by Alan Griffiths

The aproved translation of the post Communion oration for Wednesday in the weekdays of Christmas time reads as follows:

May your people, O Lord,
whom you guide and sustain in many ways,
experience, both now and in the future,
the remedies which you bestow,
that, with the needed solace of things that pass away,
they may strive with ever deepened trust for things eternal.
Through Christ our Lord.

The plethora of subordinate clauses in this prayer almost overwhelms the sense and will make it difficult to read even with due preparation. Line 5 is simply impenetrable to this reader and will not stand without a little amplification.

For the sake of argument, I tried a revision. I tried to rearrange the first four lines in an attempt to make the thread clearer. I took a guess at what line 5 means and have tried to express it in something resembling speakable English.

My efforts, such as they are, yielded this:

O Lord,
who guide and sustain your people in many ways,
grant that both now and in the future
they may experience
the healing gifts which you bestow,
and as they find support for their needs
in the things of this passing world,
so they may strive with growing trust
for the things that are eternal.
Through Christ our Lord.

I am sure that this would not be the last word in a revision debate, however.

I’d be interested to learn what others might propose.

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Once again, preparing the text below for speaking, the collect for Wednesdays of Christmas season, I was struck by how different the ‘approved’ version is from its Latin original. A literal version might read:

Grant to us, almighty God, that your salvation,
which for the redemption of the world came forth with new light of the heavens,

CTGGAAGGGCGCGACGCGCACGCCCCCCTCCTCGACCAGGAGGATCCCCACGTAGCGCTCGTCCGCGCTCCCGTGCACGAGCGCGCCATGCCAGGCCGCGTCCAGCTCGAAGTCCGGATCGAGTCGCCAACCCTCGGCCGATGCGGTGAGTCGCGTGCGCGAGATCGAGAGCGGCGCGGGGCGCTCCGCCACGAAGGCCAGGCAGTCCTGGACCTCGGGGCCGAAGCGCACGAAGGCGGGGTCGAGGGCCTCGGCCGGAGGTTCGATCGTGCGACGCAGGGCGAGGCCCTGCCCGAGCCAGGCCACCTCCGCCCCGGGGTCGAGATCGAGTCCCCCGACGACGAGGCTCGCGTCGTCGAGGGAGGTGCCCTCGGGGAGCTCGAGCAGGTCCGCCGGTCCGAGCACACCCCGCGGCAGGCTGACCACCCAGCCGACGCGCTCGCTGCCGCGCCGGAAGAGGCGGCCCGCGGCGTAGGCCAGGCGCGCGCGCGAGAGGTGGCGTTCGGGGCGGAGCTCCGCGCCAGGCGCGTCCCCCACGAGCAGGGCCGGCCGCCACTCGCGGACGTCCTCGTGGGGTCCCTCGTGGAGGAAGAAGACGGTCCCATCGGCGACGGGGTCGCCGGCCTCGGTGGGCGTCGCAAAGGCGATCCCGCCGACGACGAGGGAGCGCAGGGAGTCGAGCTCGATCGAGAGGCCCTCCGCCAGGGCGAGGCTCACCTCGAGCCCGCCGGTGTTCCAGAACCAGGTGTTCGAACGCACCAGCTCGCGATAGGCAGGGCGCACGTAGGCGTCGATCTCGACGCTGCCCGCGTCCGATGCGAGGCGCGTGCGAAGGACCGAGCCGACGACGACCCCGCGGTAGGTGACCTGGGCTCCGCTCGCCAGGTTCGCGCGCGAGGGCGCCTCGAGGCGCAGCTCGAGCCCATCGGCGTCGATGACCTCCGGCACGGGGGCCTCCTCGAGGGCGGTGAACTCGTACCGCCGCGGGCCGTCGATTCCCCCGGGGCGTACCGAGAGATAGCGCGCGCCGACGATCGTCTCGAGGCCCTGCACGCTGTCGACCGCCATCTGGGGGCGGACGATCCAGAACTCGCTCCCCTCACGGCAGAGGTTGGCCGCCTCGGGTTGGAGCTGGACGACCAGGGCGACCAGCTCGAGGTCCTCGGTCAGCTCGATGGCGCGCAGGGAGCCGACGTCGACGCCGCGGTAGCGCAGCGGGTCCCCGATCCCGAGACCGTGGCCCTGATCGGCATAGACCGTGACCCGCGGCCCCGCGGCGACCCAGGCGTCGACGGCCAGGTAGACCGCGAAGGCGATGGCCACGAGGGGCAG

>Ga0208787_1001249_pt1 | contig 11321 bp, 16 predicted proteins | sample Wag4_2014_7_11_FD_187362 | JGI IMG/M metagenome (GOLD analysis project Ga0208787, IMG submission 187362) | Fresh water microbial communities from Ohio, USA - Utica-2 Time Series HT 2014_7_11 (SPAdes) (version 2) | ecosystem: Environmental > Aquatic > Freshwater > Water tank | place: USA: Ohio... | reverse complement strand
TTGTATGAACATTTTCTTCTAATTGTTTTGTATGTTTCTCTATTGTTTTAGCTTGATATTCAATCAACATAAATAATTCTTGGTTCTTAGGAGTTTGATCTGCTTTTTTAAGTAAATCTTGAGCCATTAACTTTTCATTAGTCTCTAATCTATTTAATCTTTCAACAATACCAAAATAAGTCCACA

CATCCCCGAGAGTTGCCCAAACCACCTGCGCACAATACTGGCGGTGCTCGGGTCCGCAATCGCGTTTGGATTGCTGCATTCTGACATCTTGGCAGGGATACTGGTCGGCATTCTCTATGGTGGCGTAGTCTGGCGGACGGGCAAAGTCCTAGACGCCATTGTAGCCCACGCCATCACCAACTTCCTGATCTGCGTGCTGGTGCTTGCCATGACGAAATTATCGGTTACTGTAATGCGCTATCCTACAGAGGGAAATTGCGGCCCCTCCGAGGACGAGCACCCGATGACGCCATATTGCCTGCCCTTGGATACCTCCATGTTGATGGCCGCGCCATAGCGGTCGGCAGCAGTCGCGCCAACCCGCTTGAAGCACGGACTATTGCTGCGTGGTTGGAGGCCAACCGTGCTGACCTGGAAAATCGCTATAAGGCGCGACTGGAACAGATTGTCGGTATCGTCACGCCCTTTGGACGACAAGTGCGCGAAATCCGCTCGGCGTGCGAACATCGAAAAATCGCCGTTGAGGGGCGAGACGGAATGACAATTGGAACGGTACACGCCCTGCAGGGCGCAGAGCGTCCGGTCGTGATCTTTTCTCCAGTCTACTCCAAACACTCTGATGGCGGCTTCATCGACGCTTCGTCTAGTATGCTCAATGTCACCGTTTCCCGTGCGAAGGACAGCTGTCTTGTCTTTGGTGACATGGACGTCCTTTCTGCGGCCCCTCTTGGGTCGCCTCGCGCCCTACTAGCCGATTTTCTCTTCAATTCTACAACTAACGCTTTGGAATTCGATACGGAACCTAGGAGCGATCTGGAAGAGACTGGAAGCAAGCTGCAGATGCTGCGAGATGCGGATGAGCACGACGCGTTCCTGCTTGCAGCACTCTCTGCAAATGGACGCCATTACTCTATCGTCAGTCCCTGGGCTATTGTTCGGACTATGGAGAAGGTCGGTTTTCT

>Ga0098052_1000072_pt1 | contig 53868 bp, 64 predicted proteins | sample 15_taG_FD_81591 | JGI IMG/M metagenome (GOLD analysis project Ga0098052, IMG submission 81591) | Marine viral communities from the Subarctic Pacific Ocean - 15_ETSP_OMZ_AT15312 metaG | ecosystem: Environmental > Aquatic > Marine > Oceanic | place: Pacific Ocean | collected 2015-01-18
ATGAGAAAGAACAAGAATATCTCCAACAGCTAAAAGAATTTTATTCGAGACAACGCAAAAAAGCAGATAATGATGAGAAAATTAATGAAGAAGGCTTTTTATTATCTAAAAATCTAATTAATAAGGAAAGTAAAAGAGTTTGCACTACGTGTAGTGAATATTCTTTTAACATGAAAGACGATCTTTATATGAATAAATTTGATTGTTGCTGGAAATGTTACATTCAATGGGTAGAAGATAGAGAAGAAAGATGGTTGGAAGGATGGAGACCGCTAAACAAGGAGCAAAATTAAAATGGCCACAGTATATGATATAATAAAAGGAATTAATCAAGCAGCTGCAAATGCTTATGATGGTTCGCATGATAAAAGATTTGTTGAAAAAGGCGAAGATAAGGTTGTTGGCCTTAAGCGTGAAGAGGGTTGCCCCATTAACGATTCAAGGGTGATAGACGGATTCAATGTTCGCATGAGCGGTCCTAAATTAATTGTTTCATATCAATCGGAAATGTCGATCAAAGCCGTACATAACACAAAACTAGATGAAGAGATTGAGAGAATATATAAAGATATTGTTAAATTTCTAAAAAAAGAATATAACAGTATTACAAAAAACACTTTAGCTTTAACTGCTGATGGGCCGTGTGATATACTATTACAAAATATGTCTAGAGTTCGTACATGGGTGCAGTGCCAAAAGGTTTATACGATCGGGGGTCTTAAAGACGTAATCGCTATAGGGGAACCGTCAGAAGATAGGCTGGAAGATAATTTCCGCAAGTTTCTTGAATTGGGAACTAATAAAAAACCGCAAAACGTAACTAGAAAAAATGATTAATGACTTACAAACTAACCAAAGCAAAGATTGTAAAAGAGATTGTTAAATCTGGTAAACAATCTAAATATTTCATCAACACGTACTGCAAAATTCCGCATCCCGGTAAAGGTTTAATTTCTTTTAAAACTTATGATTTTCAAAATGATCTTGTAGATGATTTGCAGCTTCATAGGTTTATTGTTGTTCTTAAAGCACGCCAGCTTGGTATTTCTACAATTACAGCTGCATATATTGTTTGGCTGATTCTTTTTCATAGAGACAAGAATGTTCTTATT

may always arise in our hearts for their renewal.
Through.

I saw that this oration has a strong biblical flavour relating to texts used at this time of the year. ‘Your salvation’ echoes psalms (98) and Deutero-Isaiah. This biblical flavour would be a gift to the homilist at a weekday Mass.

The approved version is as follows:

Grant us, almighty God, that the bringer of your salvation,
who for the world’s redemption came forth with newness of heavenly light,
may dawn afresh in our hearts and bring us constant renewal.
Who lives.

I found it difficult to see how this translation accords with the guidelines of Liturgiam Authenticam. It is a paraphrase of the Latin and dilutes the biblical flavour of the original.

‘Your salvation’ becomes ‘the bringer of your salvation.’ This (a) removes the biblical connotations of the image and (b) begs the question ‘why not come straight out and say “Christ”?’ The subtlety of the allusion is compromised.

As often in Roman orations, the long relative clause in line 2 makes it hard (for me at least) to reconnect with the main verb ‘dawn afresh’ difficult for the speaker.

‘Arise’ becomes ‘dawn afresh’ – is ‘afresh’ intended to render ‘semper?’ If so, then why do we have ‘constant’ later on in the line?

So I tried to do another version which might fit more closely with the original:

Grant us, almighty God,
that as your salvation came forth
with new and heavenly light for the world’s redemption,
so it may ever arise in our hearts to make them new.
Through.

In lines 2 and 4 I took the liberty of  applying a Cranmerian device (cf. Collect in BCP for the Annunciation and cf. the Roman Collect for Advent Sunday 4) with ‘as’ and ‘so?’

 

Fr. Alan Griffiths is a priest of of Portsmouth Diocese, UK.